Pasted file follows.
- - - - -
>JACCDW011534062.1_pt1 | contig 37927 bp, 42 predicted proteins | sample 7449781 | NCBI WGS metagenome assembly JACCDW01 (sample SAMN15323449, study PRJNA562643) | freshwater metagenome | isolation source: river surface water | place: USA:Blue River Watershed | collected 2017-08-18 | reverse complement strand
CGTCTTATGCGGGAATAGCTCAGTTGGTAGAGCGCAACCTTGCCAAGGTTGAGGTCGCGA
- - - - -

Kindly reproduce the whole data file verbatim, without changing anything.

>JACCDW011534062.1_pt1 | contig 37927 bp, 42 predicted proteins | sample 7449781 | NCBI WGS metagenome assembly JACCDW01 (sample SAMN15323449, study PRJNA562643) | freshwater metagenome | isolation source: river surface water | place: USA:Blue River Watershed | collected 2017-08-18 | reverse complement strand
CGTCTTATGCGGGAATAGCTCAGTTGGTAGAGCGCAACCTTGCCAAGGTTGAGGTCGCGA